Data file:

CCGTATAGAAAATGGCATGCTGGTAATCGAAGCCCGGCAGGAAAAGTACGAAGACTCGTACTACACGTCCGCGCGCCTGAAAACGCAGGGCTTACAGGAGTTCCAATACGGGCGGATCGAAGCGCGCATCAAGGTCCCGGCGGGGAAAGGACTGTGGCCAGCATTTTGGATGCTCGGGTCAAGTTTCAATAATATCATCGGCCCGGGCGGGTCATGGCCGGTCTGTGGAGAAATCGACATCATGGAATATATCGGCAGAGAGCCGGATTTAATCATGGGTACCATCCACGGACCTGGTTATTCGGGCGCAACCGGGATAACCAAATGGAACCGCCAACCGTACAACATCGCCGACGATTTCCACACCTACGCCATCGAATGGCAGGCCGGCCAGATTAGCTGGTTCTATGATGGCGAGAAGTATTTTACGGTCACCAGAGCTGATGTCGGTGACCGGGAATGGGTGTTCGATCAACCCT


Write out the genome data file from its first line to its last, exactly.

CCGTATAGAAAATGGCATGCTGGTAATCGAAGCCCGGCAGGAAAAGTACGAAGACTCGTACTACACGTCCGCGCGCCTGAAAACGCAGGGCTTACAGGAGTTCCAATACGGGCGGATCGAAGCGCGCATCAAGGTCCCGGCGGGGAAAGGACTGTGGCCAGCATTTTGGATGCTCGGGTCAAGTTTCAATAATATCATCGGCCCGGGCGGGTCATGGCCGGTCTGTGGAGAAATCGACATCATGGAATATATCGGCAGAGAGCCGGATTTAATCATGGGTACCATCCACGGACCTGGTTATTCGGGCGCAACCGGGATAACCAAATGGAACCGCCAACCGTACAACATCGCCGACGATTTCCACACCTACGCCATCGAATGGCAGGCCGGCCAGATTAGCTGGTTCTATGATGGCGAGAAGTATTTTACGGTCACCAGAGCTGATGTCGGTGACCGGGAATGGGTGTTCGATCAACCCT